Agreement on Horizon Europe and Erasmus+ allows universities to look to the future
The Guild welcomes the EU institutions’ agreement on Horizon Europe and Erasmus+
The Guild universities congratulate the Council of the EU, European Parliament and European Commission for the conclusions reached in the negotiations for establishing Horizon Europe and Erasmus+ programmes for 2021-2027.
The negotiations resulted in a budget of €95.5bn in current prices for Horizon Europe, which included a small but meaningful addition to its resources besides the additional top-up from the Next Generation EU recovery fund. The Guild is especially grateful to all of those who advocated for increased investments for fundamental research in the negotiations and managed to achieve a €1,5bn addition to the Excellent Science pillar of the programme. This has been a consistent concern for The Guild, and it is a much needed gesture to acknowledge the irreplaceable role that programmes such as ERC and MSCA have in the scientific competitiveness of Europe and in the success of the Framework Programmes. We also thank the EU institutions for achieving consensus over a mechanism allowing the regular correction of any significant imbalances in the associated countries’ financial contributions to the programme, and for ensuring that the allocation of their contributions will be based on their level of participation in the different parts of Horizon Europe.
As Horizon Europe will launch its first calls in the coming months, our universities are committed to contributing to its implementation through the participation of our best research talent. We also urge that the role of fundamental research in contributing to Europe’s recovery from the pandemic will be acknowledged in the implementation of the recovery funds at the level of EU Member States. Likewise, The Guild impresses upon policy-makers that the commitment for increasing national R&I investments towards the 3% goal of GDP must be a priority in the coming years, as the need for public investments in research will continue to be demonstrated by the current pandemic and its aftermath.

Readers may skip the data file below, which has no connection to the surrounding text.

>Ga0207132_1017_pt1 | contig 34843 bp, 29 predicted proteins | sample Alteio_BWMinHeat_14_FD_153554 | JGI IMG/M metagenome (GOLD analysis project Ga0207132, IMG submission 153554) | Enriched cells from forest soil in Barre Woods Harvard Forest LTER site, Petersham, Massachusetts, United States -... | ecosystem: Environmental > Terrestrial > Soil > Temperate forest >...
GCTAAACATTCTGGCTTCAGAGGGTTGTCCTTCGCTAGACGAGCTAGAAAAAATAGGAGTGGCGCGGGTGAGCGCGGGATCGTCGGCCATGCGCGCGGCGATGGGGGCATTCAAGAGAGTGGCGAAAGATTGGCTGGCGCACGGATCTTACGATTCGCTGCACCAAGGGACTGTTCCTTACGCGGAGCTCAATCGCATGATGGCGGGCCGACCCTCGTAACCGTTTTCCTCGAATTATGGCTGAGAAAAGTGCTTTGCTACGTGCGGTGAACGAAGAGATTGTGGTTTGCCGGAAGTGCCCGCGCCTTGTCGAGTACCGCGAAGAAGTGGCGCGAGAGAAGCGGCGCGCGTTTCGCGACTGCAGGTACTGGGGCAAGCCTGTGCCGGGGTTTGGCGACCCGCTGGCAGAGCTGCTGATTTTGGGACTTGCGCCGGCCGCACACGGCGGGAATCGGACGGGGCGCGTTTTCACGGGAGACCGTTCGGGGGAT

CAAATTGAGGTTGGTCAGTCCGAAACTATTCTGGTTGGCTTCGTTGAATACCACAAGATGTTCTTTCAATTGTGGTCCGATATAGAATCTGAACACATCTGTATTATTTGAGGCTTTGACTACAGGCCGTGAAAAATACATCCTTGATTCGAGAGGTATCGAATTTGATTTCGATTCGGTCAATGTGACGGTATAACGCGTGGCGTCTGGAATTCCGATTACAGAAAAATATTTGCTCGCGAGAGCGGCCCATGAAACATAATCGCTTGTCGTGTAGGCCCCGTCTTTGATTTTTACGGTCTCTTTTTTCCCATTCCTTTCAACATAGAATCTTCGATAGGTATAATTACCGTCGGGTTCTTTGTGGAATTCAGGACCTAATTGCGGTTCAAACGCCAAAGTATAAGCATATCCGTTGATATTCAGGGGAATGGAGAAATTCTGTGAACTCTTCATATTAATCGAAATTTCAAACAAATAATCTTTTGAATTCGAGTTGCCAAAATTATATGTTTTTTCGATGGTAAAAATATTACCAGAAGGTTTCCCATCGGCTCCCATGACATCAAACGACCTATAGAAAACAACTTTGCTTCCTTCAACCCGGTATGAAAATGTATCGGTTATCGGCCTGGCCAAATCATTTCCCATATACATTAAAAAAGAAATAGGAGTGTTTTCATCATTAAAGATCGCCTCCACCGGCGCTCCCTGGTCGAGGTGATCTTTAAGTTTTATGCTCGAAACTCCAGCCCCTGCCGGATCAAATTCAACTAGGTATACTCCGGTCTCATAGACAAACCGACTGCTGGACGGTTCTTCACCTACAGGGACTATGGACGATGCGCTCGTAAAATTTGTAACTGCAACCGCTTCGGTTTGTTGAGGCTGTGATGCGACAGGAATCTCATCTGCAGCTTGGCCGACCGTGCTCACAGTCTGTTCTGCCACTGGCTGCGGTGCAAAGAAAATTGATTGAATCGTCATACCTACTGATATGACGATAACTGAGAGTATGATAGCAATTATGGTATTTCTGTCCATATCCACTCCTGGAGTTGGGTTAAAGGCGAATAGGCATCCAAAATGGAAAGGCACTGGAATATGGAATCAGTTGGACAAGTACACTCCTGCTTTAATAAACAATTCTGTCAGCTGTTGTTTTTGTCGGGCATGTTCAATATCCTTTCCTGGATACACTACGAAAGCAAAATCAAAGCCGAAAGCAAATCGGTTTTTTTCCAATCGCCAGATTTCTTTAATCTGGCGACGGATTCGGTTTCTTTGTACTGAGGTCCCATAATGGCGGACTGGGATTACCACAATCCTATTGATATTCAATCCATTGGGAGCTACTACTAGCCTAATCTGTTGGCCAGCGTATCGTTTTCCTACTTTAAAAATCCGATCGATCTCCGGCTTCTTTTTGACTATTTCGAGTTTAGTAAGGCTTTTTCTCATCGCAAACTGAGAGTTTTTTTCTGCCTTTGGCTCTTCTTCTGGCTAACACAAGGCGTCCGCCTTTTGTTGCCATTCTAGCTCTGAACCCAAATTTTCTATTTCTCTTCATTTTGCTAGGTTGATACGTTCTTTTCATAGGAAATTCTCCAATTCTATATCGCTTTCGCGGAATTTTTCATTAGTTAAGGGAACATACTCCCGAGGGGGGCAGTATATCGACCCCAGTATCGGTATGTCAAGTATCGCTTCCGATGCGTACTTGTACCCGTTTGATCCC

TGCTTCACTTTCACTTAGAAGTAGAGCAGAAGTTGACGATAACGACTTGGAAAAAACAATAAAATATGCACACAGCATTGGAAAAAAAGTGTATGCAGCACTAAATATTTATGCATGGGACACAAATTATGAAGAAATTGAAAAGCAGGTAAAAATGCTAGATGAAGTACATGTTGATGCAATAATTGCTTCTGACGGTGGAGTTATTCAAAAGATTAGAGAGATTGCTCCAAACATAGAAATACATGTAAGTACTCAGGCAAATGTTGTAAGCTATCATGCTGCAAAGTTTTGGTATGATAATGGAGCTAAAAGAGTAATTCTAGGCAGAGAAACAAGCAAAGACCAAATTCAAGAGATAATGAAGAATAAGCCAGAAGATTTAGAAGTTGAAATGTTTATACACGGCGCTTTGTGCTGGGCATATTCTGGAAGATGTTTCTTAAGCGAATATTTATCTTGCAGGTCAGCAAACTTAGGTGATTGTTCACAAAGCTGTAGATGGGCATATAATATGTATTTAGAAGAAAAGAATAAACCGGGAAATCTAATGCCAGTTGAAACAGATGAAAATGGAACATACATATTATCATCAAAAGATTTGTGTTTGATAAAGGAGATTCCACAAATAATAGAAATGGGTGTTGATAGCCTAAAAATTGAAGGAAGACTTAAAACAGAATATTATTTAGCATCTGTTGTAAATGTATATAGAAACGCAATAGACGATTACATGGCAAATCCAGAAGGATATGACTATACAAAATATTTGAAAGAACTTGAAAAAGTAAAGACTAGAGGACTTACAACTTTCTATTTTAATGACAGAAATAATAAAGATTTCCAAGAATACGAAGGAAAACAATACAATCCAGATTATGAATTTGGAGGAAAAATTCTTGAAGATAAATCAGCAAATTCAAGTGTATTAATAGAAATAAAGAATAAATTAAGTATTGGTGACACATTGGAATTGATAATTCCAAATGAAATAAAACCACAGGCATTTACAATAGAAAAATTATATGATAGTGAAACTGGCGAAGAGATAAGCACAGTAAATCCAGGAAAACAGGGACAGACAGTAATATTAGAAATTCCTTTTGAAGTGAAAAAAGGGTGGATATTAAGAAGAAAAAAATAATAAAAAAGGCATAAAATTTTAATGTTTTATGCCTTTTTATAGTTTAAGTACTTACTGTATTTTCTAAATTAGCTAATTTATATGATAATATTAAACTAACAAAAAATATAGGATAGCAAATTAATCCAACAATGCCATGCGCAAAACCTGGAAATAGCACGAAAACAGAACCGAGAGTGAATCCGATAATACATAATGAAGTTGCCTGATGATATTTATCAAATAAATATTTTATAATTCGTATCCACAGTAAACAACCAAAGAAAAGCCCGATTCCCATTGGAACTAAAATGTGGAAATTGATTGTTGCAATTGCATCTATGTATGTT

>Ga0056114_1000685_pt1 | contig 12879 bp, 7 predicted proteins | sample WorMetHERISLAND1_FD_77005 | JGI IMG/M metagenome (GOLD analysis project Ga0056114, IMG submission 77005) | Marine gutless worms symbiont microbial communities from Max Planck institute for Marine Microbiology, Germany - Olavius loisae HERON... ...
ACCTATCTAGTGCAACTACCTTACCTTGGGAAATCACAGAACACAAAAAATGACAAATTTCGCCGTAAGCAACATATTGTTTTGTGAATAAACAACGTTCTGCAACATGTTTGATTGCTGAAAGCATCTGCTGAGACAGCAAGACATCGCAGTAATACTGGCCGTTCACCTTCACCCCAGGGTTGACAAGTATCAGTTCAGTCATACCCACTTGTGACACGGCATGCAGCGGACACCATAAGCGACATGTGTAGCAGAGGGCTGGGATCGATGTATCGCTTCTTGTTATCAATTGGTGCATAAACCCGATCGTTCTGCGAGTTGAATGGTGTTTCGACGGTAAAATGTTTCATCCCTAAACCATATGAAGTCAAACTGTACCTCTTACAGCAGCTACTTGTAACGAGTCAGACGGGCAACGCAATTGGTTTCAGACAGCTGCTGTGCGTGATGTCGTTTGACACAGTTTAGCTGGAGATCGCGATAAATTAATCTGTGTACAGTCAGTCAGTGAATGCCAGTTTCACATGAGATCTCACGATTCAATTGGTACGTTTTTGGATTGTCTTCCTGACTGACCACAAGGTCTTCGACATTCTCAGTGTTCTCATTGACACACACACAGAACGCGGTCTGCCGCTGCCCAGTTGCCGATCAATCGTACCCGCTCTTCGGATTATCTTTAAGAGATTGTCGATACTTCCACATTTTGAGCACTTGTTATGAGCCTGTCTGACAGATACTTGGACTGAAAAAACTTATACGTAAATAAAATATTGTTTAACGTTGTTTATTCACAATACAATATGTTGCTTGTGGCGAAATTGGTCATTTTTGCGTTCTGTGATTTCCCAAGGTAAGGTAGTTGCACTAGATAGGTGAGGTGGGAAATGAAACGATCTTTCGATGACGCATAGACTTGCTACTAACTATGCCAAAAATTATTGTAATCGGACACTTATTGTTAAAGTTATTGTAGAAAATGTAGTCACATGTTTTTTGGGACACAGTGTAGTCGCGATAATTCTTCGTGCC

On 11 December, the EU institutions also reached an agreement on the next Erasmus+ programme. With a total budget of €26bn in current prices, Erasmus+ will be crucial in supporting the education sector in the next seven years. This welcome budget increase must ensure that the high expectations for the programme, which has been entrusted with a multitude of missions, can be met.
In particular, Erasmus+ should support mobilities of over 10 million people, but this time in a more inclusive and greener way whilst taking full advantage of digital tools. The higher education sector, which has been leading the Erasmus success story since 1987, will benefit from around 35% of the budget, with an additional budget reserved for the European Universities initiative.
Erasmus+ will be the main funding instrument behind the ambitious goals of the European Education Area, by providing incentives for universities to work towards the EU’s policy priorities of green and digital transition, skills enhancement and lifelong learning, and cross-border cooperation. Although certain directionality is needed to maximise the impact of investment, Erasmus+ should ensure room for innovative approaches across all disciplines by respecting the institutions’ specialisation and national realities. The Guild member universities welcome the timely start of the programme and look forward to engaging in the discussions on an ambitious but realistic framework for the higher education transformation agenda.
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